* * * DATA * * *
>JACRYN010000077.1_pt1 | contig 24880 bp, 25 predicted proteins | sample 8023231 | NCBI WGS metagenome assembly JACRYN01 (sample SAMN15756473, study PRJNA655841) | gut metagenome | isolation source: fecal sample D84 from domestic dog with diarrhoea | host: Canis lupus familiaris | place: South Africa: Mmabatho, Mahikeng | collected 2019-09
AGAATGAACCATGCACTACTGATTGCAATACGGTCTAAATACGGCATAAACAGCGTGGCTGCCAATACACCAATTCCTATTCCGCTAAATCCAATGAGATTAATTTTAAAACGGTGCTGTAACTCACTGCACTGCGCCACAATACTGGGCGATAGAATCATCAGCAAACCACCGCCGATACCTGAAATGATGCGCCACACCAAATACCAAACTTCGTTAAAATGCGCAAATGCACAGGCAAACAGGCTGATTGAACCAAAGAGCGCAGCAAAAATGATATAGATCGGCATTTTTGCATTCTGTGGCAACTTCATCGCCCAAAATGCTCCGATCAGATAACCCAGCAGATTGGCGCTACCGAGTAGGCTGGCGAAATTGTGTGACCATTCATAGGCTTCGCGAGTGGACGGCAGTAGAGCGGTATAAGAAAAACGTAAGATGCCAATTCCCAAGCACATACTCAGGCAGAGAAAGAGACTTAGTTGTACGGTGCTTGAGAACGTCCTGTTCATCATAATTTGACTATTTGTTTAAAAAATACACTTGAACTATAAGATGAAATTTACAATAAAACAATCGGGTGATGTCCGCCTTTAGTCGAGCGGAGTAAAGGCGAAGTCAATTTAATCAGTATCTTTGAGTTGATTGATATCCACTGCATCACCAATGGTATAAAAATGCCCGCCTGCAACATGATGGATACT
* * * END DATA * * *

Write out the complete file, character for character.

>JACRYN010000077.1_pt1 | contig 24880 bp, 25 predicted proteins | sample 8023231 | NCBI WGS metagenome assembly JACRYN01 (sample SAMN15756473, study PRJNA655841) | gut metagenome | isolation source: fecal sample D84 from domestic dog with diarrhoea | host: Canis lupus familiaris | place: South Africa: Mmabatho, Mahikeng | collected 2019-09
AGAATGAACCATGCACTACTGATTGCAATACGGTCTAAATACGGCATAAACAGCGTGGCTGCCAATACACCAATTCCTATTCCGCTAAATCCAATGAGATTAATTTTAAAACGGTGCTGTAACTCACTGCACTGCGCCACAATACTGGGCGATAGAATCATCAGCAAACCACCGCCGATACCTGAAATGATGCGCCACACCAAATACCAAACTTCGTTAAAATGCGCAAATGCACAGGCAAACAGGCTGATTGAACCAAAGAGCGCAGCAAAAATGATATAGATCGGCATTTTTGCATTCTGTGGCAACTTCATCGCCCAAAATGCTCCGATCAGATAACCCAGCAGATTGGCGCTACCGAGTAGGCTGGCGAAATTGTGTGACCATTCATAGGCTTCGCGAGTGGACGGCAGTAGAGCGGTATAAGAAAAACGTAAGATGCCAATTCCCAAGCACATACTCAGGCAGAGAAAGAGACTTAGTTGTACGGTGCTTGAGAACGTCCTGTTCATCATAATTTGACTATTTGTTTAAAAAATACACTTGAACTATAAGATGAAATTTACAATAAAACAATCGGGTGATGTCCGCCTTTAGTCGAGCGGAGTAAAGGCGAAGTCAATTTAATCAGTATCTTTGAGTTGATTGATATCCACTGCATCACCAATGGTATAAAAATGCCCGCCTGCAACATGATGGATACT